Should I meet unvaccinated relatives or friends this Christmas? Expert advice on staying safe

As confirmed Omicron cases rise across the UK, meeting unvaccinated families or relatives this Christmas is a concern for many

This festive season is filled with uncertainty, as numbers of confirmed Omicron cases rise, and we wait to hear about more restrictions.

Much like last Christmas, many people are preparing to spend time with their families and friends by going to get their vaccines and boosters, and sticking to government guidelines.

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But what should you do when you find out some of your friends or relatives are unvaccinated?

For some people, this could be a source of stress. Here’s what you need to know.

Should I meet unvaccinated relatives and friends this Christmas?

What are the current guidelines on meeting others? 

At the moment, the UK government’s guidelines come under Plan B in the winter plan, which includes things like wearing face coverings in public spaces and public transport, working from home where possible, meeting people outside, and testing and self-isolating when needed.

There is not currently any limit to socialising in England, but chief medical officer Chris Whitty has also said not to “mix with people you don’t have to".

In Scotland, Wales and Northern Ireland people have been asked to limit socialising with friends and family, although during the festive season people are allowed to still see their loved ones.

Advice on meeting unvaccinated relatives and friends 

If you’re feeling concerned about meeting your relatives or friends who are unvaccinated, there are a few precautions you can take.

Martin Michaelis, professor of molecular medicine at the University of Kent, says “given the high Covid-19 rates in the UK, it is prudent to be selective in the choice of whom you would like to meet over the Christmas period.

“The more people you meet, the more likely it is to become infected and spread the disease. Reducing contacts and only meeting those most dear to you reduces Covid-19 spread, independently of whether people are vaccinated or unvaccinated.

“When you meet others, you can reduce the risk of transmission by the measures that we are all familiar with. Regular testing for a Covid-19 infection reduces the likelihood of unknowingly infecting others. Moreover, we can wear face masks, keep our distance, ensure proper ventilation, and be careful with regard to hygiene measures as much as possible.”

Sticking to government guidelines should reduce the risk of catching Covid even if there are concerns about transmission from unvaccinated relatives or friends.

Similarly, pharmacist Abbas Kanani from Chemist Click advises: “As long as you are vaccinated, the risk to you is minimised, especially if you have had the booster. However, for their safety, my professional advice would be to avoid meeting them.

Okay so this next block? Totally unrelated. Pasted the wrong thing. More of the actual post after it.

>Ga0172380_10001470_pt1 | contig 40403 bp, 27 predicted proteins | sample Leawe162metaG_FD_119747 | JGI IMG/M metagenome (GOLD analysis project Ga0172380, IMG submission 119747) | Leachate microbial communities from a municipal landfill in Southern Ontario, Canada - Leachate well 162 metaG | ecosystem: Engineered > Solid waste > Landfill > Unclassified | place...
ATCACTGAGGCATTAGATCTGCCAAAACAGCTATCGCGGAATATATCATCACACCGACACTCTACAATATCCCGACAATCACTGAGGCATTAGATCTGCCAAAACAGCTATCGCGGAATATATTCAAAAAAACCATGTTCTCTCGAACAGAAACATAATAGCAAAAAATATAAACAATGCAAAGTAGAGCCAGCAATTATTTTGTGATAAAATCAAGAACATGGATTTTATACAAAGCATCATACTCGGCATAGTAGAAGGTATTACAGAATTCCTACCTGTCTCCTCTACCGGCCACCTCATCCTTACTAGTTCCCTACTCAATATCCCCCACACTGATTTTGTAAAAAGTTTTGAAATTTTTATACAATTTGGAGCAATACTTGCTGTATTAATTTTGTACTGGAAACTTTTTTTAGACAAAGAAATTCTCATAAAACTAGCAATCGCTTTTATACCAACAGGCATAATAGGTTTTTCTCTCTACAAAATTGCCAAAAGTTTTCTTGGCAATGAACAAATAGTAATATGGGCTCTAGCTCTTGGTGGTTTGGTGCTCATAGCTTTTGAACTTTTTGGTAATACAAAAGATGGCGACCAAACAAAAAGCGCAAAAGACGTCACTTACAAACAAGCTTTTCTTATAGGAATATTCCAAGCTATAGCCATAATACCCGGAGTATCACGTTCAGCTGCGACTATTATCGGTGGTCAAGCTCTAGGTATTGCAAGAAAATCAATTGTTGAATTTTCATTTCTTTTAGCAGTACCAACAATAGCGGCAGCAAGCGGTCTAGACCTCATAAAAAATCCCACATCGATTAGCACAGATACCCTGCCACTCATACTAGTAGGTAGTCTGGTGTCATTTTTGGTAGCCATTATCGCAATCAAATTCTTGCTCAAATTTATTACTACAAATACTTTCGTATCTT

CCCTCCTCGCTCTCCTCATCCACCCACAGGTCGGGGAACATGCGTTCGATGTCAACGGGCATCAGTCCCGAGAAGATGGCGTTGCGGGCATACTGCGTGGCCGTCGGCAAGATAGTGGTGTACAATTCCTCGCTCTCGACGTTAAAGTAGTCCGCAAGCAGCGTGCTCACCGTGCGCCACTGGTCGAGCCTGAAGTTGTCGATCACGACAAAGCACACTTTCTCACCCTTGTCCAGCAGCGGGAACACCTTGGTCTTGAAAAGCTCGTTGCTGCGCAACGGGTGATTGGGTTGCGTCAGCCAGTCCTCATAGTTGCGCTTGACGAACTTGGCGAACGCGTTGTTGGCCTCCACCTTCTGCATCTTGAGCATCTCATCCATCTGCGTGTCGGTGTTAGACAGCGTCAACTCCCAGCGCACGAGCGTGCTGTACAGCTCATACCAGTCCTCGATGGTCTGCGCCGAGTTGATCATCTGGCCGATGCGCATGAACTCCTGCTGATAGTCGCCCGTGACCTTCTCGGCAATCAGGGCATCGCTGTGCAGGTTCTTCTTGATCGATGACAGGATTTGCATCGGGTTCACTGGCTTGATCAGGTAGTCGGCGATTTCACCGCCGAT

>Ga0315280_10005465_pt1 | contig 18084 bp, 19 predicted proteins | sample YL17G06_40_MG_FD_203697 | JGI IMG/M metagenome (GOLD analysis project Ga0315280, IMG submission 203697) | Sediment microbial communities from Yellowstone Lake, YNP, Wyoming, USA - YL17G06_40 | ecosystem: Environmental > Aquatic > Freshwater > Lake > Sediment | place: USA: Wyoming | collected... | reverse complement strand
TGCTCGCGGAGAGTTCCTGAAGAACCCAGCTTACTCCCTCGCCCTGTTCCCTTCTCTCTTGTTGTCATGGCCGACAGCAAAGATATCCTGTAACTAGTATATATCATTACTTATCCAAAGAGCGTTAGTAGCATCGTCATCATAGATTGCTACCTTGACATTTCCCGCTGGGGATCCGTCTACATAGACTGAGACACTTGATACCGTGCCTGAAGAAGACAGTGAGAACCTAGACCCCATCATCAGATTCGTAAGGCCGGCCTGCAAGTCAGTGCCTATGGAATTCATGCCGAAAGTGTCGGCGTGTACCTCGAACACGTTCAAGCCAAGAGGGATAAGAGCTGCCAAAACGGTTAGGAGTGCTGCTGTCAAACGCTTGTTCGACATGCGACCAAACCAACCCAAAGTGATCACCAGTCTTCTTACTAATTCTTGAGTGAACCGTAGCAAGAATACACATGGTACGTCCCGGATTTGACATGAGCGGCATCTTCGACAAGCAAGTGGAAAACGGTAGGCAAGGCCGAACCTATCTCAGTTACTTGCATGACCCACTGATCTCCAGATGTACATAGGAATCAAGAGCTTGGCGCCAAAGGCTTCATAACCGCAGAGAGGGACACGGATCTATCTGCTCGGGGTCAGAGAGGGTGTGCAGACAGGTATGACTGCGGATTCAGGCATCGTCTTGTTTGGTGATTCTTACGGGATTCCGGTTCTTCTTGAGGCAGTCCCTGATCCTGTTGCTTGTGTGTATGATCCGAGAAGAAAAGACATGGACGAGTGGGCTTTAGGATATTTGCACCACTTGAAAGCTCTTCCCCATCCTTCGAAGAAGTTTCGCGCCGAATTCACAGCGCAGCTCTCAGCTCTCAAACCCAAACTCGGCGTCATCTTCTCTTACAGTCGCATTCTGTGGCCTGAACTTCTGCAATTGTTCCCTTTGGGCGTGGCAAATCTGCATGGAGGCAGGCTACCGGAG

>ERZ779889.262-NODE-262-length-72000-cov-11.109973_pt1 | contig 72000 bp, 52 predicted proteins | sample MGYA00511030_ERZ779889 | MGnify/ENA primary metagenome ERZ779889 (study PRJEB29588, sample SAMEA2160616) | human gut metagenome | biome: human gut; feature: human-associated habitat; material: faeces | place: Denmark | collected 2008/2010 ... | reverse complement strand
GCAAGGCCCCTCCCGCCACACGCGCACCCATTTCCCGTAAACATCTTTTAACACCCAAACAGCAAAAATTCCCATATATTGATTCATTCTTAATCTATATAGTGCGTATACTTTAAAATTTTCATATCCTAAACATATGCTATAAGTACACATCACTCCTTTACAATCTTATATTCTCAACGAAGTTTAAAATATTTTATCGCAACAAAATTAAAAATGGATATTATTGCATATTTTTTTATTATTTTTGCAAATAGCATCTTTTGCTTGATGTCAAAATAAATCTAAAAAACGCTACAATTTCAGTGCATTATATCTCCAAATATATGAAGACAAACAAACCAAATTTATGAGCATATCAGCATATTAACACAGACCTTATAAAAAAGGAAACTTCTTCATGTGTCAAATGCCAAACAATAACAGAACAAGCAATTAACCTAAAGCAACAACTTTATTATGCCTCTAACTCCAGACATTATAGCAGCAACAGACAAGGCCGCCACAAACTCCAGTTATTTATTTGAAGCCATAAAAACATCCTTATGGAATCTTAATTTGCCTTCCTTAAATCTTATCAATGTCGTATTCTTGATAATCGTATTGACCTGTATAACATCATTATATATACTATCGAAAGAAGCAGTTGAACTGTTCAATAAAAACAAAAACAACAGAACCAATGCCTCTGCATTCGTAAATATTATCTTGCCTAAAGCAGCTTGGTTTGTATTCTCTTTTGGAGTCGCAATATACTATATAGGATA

“For unvaccinated individuals, Covid can be dangerous, especially if the person in question has pre-existing medical conditions. If you still wish to go ahead and meet with unvaccinated individuals, providing government guidelines at the time permit parties to meet, try to do it in an outdoor space, maintain social distance, and ensure all parties are wearing a mask.”

Having anxious thoughts of mixing with unvaccinated friends or relatives is a normal concern and can be addressed before a reunion.

How to reduce your anxiety

Sarah Kennefick (MBACP) is a Birmingham based psychotherapist who specialises in working with anxiety and depression.

On the topic of meeting with unvaccinated friends and family, she says “people need to make their own decisions based on their personal situations.

“If people have decided to meet up with family or friends but feel anxious about that I’d suggest checking in before with family they are due to meet to let them know about their anxiety. They could then where possible request additional Covid safe measures such as ventilation, no physical contact etc.”

There is more you can do to help reduce the feeling of anxiousness around meeting unvaccinated friends and relatives: adopting mindfulness techniques and being aware of what you can control can help reduce the levels of anxiousness.

“I would also recommend increasing exercise over the holiday period,” Kennefick says. “Adopting relaxation mindfulness techniques such as regulating breathing and reassuring self talk as an antidote to the fear such as ’I’m safe, I’m ok’.

“There is a lot of fear around so avoid too much listening to the news and reassure ourselves that we are in so much more of a better place with vaccination in place and the huge rollout of boosters.”

What other steps can you take? 

There are a few personal measures you can take if you are anxious or worried about meeting unvaccianted friends or family members.

Following government guidance could mean meeting friends in open spaces such as parks if possible, and taking lateral flow tests to ensure you’ve got a negative result before meeting up and self isolating if necessary.

For many people, the safer route may be meeting friends via video link. Professor Michaelis says: “People have to make their own informed choices on whom they want to meet and under which conditions they want to meet them.”

Whatever you decide to do this festive season, it’s important to understand your own boundaries and the terms in which you would like to meet unvaccinated friends and family members.

The experts agree that, in situations you can’t control, getting tested and vaccinated is the best protection for you and your loved ones.

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